Then, after staying late to plan lessons, I get locked inside the school and escape only because a door has been left open by mistake. Tomorrow I'll bring a sleeping bag.
Tuesday I arrive early to re-prepare the lessons I prepared yesterday but re-thought at 3am, but can't get into my classroom because it's locked. I wander more corridors looking for people with keys, but no one's in yet. I trudge over to the staffroom and pretend that's where I meant to be anyway.
Wednesday It's a long way from the staffroom to my classroom.
Carrying a mug of tea, planner, photocopying, handbag and a set of exercise books makes it seem even further. I try several routes to find the shortest one. The experiment works, and I cut the journey down to 75 seconds, spilling only half the tea on the newly laid carpets. I'm proud of my achievement.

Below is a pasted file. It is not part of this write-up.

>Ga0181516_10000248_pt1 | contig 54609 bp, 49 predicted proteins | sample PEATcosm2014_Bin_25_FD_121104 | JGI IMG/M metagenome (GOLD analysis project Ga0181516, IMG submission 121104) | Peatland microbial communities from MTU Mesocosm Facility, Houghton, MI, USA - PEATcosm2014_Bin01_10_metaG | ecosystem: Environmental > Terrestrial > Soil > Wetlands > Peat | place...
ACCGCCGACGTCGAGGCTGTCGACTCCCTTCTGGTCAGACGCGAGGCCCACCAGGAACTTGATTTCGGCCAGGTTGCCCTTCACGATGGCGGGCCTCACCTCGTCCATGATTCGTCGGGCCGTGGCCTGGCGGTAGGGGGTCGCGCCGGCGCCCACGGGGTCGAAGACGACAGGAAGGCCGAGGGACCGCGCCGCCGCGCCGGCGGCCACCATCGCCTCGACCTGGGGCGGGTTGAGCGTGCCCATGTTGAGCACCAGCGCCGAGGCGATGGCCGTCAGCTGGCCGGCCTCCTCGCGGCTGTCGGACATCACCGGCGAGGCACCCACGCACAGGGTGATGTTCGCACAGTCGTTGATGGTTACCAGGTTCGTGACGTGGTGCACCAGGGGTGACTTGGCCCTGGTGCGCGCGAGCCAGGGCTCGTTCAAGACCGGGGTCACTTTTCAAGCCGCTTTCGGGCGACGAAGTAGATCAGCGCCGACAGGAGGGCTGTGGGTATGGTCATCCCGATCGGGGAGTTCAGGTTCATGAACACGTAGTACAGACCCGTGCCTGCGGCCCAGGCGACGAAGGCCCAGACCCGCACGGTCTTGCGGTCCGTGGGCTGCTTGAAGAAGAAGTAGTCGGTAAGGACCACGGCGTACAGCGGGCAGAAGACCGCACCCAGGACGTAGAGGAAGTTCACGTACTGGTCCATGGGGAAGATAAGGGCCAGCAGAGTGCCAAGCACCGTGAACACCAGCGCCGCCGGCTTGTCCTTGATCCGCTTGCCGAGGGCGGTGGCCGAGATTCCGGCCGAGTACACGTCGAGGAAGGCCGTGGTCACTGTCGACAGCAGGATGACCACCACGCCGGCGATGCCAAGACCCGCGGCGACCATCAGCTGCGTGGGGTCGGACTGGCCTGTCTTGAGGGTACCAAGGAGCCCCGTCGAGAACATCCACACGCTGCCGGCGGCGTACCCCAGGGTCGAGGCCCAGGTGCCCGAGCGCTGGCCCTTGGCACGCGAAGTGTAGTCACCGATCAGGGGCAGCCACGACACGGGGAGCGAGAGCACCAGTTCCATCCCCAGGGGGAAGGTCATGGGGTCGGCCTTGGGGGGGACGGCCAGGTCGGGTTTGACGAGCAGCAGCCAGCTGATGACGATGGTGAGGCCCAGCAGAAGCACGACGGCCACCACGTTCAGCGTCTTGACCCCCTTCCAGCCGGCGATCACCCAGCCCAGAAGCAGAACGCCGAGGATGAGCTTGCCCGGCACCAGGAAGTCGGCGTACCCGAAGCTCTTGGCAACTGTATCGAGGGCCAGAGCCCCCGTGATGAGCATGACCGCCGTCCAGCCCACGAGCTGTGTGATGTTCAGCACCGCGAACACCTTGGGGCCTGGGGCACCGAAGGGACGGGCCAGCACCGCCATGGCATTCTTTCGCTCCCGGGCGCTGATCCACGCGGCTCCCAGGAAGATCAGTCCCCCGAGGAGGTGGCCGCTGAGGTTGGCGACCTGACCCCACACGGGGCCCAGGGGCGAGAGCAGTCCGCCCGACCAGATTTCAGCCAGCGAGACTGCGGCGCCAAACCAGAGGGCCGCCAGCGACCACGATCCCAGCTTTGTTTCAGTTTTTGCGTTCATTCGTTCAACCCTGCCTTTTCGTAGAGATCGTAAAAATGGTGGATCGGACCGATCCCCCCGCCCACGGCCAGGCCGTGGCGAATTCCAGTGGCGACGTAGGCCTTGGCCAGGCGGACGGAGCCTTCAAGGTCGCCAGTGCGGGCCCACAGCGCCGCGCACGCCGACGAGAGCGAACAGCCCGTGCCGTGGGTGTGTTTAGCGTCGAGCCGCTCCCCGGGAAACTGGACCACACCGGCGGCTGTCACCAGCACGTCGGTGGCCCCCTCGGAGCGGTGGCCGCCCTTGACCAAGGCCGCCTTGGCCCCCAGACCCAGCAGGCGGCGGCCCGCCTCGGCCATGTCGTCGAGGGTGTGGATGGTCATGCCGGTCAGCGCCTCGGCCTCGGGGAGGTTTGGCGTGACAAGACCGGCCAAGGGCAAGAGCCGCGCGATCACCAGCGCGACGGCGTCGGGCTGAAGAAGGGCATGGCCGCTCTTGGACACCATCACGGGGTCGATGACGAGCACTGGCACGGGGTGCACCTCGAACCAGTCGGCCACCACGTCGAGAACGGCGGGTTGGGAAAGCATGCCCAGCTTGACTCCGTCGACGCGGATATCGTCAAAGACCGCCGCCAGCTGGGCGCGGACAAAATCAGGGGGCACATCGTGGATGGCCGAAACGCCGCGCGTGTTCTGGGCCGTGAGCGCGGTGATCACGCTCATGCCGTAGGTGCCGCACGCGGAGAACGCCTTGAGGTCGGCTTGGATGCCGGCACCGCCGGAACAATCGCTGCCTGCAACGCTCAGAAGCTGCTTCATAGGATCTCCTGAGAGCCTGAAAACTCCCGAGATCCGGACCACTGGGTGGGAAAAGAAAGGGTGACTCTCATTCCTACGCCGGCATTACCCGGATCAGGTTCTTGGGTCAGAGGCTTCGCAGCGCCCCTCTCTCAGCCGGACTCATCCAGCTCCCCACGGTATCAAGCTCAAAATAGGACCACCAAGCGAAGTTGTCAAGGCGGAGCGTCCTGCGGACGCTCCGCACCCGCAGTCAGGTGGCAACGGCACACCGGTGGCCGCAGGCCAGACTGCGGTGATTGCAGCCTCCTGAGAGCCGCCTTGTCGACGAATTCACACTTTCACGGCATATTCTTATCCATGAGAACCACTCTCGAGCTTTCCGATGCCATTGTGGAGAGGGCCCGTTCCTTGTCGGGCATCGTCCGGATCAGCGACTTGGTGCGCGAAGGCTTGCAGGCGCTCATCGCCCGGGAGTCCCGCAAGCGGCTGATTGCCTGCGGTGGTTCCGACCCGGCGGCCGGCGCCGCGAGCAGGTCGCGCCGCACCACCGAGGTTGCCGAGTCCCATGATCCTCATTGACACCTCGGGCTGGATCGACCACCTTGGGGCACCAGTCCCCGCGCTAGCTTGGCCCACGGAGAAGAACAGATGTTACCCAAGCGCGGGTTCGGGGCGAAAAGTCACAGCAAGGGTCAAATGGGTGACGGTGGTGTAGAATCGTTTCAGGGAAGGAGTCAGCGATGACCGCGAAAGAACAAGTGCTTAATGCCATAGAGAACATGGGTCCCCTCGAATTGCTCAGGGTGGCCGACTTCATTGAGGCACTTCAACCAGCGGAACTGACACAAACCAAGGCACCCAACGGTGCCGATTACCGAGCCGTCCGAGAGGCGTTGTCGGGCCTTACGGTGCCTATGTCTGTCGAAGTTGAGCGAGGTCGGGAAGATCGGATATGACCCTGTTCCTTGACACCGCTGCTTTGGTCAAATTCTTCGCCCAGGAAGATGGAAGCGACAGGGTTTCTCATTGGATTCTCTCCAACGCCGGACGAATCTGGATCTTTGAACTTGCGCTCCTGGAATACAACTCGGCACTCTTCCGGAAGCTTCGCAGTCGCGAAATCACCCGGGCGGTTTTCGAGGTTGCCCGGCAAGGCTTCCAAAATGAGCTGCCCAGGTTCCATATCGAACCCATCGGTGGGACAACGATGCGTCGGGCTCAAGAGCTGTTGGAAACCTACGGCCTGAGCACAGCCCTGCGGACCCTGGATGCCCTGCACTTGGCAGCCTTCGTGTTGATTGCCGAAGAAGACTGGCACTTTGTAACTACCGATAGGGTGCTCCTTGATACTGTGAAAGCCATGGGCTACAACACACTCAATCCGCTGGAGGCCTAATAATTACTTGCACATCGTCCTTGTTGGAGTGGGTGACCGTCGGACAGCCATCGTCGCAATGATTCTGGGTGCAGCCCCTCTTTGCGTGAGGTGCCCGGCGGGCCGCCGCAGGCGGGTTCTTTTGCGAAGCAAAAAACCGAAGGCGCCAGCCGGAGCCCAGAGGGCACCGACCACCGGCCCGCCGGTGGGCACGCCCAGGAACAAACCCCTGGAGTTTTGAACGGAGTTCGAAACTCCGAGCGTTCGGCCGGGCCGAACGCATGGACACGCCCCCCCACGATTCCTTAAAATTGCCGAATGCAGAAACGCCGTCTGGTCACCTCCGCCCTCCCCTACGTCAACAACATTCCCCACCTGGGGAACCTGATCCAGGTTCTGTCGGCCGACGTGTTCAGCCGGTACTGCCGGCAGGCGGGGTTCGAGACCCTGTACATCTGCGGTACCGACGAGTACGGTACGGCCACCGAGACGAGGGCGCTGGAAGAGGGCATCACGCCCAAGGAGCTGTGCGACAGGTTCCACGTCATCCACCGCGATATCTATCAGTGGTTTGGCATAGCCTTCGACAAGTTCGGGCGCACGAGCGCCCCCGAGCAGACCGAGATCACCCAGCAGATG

Thursday I try to find room 23, where I'm supposed to be running a detention session. I climb up and down several staircases leading to the second floor and find rooms 24 and 26. When I turn up late to the detention, sweating and flustered, no one is there. I sit for a while in detention, then let myself go early. I need the extra time to find my way to lunch.
Friday Year 7s keep asking me where the science lab and art block and special needs departments are. They thrust their maps into my hands and look trustingly into my eyes. How can I tell them I'm special needs myself when it comes to maps? I give them vague directions then hide behind the filing cabinet in case they come back. Apparently, there's a man in an office somewhere who will give me a classroom key, so I roam more corridors looking for him. I don't find him, but at least I'm starting to recognise some of the corridors.
Pauline Rose is an English teacher in the London borough of Richmond upon Thames. She writes under a pseudonym